City of Fallen Angels
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"Have you." Her green eyes glowed.
"I never wanted to be a vampire," Simon said, half-wondering why he was telling these things to this strange woman. "I wanted a normal life. When I found out I was a Daylighter, I thought I could have one. Or at least some approximation of one. I can go to school, I can live at home, I can see my mom and sister-"
"As long as you don't ever eat in front of them," said Camille. "As long as you hide your need for blood. You have never fed on someone purely human, have you? Just bagged blood. Stale. Animal." She wrinkled her nose.
Simon thought of Jace, and pushed the thought hastily away. Jace was not precisely human. "No, I haven't."
"You will. And when you do, you will not forget it." She leaned forward, and her pale hair brushed across his hand. "You cannot hide your true self forever."
"What teenager doesn't lie to their parents?" Simon said. "Anyway, I don't see why you care. In fact, I'm still not sure why I'm here."
Camille leaned forward. When she did, the neckline of her black silk blouse gaped open. If Simon had still been human, he would have blushed. "Will you let me see it?"
Simon could actually feel his eyes pop out. "See what?"
She smiled. "The Mark, silly boy. The Mark of the Wanderer."
Simon opened his mouth, then closed it again. How does she know? Very few people knew of the Mark that Clary had put on him in Idris. Raphael had indicated it was a matter for deadly secrecy, and Simon had treated it as such.
But Camille's eyes were very green and steady, and for some reason he wanted to do what she wanted him to do. It was something about the way she looked at him, something in the music of her voice. He reached up and pushed his hair aside, baring his forehead for her inspection.
Her eyes widened, her lips parting. Lightly she touched her fingers to her throat, as if checking the nonexistent pulse there. "Oh," she said. "How lucky you are, Simon. How fortunate."
"It's a curse," he said. "Not a blessing. You know that, right?"
Her eyes sparked. "'And Cain said unto the Lord, My punishment is greater than I can bear.' Is it more than you can bear, Simon?"
Simon sat back, letting his hair fall back into place. "I can bear it."
"But you don't want to." She ran a gloved finger around the rim of her wineglass, her eyes still fixed on him. "What if I could offer you a way to turn what you regard as a curse into an advantage?"
I'd say you're finally getting to the reason you brought me here, which is a start. "I'm listening."
"You recognized my name when I told it to you," Camille said. "Raphael has mentioned me before, has he not?" She had an accent, very faint, that Simon couldn't quite place.
"He said you were the head of the clan and he was just leading them while you were gone. Stepping in for you like-like a vice president or something."
"Ah." She bit gently on her lower lip. "That is, in fact, not quite true. I would like to tell you the truth, Simon. I would like to make you an offer. But first I must have your word on something."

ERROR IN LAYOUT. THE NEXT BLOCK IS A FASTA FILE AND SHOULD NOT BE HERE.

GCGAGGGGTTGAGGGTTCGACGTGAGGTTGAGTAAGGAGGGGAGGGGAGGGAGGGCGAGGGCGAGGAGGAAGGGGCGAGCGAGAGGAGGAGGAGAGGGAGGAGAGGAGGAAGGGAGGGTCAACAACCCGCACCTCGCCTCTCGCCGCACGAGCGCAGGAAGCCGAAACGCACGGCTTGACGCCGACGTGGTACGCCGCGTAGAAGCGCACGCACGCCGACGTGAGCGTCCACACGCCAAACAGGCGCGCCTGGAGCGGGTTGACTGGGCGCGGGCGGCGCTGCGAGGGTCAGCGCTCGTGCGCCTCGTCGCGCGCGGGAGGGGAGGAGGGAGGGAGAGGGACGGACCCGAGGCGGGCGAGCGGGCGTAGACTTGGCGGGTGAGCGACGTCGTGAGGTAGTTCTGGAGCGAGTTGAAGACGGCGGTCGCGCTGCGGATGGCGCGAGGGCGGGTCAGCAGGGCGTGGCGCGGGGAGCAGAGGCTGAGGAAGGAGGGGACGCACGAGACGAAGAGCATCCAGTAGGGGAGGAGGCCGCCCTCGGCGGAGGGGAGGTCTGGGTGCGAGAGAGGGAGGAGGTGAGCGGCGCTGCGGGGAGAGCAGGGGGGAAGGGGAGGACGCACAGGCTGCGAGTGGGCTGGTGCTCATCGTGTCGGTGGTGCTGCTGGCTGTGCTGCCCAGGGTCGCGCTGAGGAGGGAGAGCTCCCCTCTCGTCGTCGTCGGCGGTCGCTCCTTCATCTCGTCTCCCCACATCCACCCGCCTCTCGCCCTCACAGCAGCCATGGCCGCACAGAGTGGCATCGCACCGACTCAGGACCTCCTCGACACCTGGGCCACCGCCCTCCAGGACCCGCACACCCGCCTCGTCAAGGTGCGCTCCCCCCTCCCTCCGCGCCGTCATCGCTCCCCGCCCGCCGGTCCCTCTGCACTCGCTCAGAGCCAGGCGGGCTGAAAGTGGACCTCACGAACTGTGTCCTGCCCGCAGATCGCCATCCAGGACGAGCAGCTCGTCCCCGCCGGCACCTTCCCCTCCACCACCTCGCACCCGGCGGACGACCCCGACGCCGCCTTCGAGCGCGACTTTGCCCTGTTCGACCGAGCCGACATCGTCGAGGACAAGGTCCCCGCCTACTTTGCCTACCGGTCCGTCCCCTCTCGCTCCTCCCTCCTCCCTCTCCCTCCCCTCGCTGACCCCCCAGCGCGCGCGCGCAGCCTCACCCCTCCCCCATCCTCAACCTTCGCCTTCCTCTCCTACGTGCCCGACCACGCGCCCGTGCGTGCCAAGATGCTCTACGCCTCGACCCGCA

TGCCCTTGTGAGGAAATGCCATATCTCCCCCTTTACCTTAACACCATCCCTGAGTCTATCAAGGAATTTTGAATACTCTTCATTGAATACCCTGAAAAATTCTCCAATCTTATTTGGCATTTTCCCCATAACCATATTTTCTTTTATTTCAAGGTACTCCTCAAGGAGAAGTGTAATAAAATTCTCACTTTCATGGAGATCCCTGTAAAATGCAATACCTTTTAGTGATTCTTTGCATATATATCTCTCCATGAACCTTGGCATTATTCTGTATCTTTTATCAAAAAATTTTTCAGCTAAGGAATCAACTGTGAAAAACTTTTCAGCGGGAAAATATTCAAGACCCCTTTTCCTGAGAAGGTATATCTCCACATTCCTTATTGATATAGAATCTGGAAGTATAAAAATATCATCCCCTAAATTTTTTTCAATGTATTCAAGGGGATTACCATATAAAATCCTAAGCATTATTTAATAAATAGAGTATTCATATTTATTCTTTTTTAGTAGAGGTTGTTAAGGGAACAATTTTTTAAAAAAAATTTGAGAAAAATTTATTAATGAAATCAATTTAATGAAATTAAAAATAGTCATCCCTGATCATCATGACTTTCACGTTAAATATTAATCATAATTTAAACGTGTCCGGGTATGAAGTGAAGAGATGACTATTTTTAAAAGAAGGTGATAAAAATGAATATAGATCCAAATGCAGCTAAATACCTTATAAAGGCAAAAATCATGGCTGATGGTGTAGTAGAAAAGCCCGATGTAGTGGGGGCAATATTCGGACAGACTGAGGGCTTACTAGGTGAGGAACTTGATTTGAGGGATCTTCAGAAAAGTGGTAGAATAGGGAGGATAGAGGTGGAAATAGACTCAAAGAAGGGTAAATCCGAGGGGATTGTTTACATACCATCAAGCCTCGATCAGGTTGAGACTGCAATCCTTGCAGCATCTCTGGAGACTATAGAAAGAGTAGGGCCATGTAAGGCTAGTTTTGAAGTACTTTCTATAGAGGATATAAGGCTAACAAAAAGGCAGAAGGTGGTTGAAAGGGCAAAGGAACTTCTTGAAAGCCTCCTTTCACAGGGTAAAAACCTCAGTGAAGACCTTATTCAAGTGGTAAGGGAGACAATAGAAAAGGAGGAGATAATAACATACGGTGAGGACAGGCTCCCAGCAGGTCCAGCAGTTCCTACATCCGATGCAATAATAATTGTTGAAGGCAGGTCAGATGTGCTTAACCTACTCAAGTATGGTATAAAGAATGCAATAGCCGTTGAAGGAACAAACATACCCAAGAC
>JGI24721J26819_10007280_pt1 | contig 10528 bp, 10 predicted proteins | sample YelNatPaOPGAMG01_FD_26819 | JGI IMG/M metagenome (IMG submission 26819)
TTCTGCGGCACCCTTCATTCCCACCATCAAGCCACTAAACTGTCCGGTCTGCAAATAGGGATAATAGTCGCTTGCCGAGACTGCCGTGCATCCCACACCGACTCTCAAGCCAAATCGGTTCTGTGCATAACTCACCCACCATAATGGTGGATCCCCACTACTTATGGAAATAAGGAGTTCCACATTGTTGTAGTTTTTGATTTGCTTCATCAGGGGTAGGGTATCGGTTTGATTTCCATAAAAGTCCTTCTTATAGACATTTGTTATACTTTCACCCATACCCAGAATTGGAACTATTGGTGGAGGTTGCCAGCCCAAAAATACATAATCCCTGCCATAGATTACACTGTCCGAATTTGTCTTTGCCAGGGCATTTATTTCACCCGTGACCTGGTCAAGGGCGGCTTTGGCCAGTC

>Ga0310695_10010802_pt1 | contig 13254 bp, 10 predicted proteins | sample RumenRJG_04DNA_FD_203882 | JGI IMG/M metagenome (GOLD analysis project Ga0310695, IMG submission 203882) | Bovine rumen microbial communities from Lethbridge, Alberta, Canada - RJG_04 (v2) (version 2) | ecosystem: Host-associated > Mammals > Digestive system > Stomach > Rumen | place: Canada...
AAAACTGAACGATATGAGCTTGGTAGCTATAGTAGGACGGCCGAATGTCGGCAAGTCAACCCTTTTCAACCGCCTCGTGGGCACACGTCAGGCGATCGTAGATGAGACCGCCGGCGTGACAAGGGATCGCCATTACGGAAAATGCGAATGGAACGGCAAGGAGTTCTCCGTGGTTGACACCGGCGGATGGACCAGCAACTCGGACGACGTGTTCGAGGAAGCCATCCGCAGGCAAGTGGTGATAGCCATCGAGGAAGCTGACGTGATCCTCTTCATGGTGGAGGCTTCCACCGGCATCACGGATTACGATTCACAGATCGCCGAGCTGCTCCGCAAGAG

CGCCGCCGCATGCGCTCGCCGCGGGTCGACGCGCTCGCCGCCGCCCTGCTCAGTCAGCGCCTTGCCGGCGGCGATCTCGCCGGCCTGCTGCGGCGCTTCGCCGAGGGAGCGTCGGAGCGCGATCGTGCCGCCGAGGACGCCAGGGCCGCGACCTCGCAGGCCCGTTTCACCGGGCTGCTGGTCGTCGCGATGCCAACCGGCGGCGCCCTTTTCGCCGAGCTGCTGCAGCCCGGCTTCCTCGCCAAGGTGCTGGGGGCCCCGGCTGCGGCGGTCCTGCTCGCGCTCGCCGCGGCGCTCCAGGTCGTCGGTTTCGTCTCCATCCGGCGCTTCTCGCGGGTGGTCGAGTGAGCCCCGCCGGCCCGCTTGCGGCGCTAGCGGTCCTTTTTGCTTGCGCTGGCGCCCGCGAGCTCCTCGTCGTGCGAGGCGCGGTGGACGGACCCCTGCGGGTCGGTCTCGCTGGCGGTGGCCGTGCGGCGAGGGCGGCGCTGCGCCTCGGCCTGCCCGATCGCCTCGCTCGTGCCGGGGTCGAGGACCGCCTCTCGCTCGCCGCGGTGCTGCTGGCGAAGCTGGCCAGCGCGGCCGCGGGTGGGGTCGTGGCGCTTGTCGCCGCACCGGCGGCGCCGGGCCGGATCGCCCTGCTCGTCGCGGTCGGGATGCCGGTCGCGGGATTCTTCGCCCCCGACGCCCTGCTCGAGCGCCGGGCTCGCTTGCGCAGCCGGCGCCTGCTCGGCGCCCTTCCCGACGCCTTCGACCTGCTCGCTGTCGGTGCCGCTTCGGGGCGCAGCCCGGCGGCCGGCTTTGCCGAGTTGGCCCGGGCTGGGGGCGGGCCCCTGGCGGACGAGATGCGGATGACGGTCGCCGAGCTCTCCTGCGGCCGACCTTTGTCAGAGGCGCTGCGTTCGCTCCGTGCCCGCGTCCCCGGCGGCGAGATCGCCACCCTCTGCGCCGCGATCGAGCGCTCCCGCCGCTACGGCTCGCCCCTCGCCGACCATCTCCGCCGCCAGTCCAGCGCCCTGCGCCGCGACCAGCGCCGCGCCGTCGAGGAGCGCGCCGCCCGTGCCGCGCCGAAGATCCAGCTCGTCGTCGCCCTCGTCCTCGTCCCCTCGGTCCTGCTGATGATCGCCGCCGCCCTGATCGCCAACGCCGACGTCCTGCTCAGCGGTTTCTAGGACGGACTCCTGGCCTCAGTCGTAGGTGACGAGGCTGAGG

"And what's that?"
"That everything that passes between us this night, here, remains a secret. No one can know. Not your redheaded little friend, Clary. Not either of your lady friends. None of the Lightwoods. No one."
Simon sat back. "And what if I don't want to promise?"
"Then you may leave, if you like," she said. "But then you will never know what I wished to tell you. And that will be a loss you will regret."
"I'm curious," Simon said. "But I'm not sure I'm that curious."
Her eyes held a little spark of surprise and amusement and perhaps, Simon thought, even a little respect. "Nothing I have to say to you concerns them. It will not affect their safety, or their well-being. The secrecy is for my own protection."
Simon looked at her suspiciously. Did she mean it? Vampires weren't like faeries, who couldn't lie. But he had to admit he was curious. "All right. I'll keep your secret, unless I think something you say is putting my friends in danger. Then all bets are off."
Her smile was frosty; he could tell she didn't like being disbelieved. "Very well," she said. "I suppose I have little choice when I need your help so badly." She leaned forward, one slim hand toying with the stem of her wineglass. "Until quite recently I led the Manhattan clan, happily. We had beautiful quarters in an old prewar building on the Upper West Side, not that rat hole of a hotel Santiago keeps my people in now. Santiago-Raphael, as you call him-was my second in command. My most loyal companion-or so I thought. One night I found out that he was murdering humans, driving them to that old hotel in Spanish Harlem and drinking their blood for his amusement. Leaving their bones in the Dumpster outside. Taking stupid risks, breaking Covenant Law." She took a sip of wine. "When I went to confront him, I realized he had told the rest of the clan that I was the murderer, the lawbreaker. It was all a setup. He meant to kill me, so that he might seize power. I fled, with only Walker and Archer to keep me safe."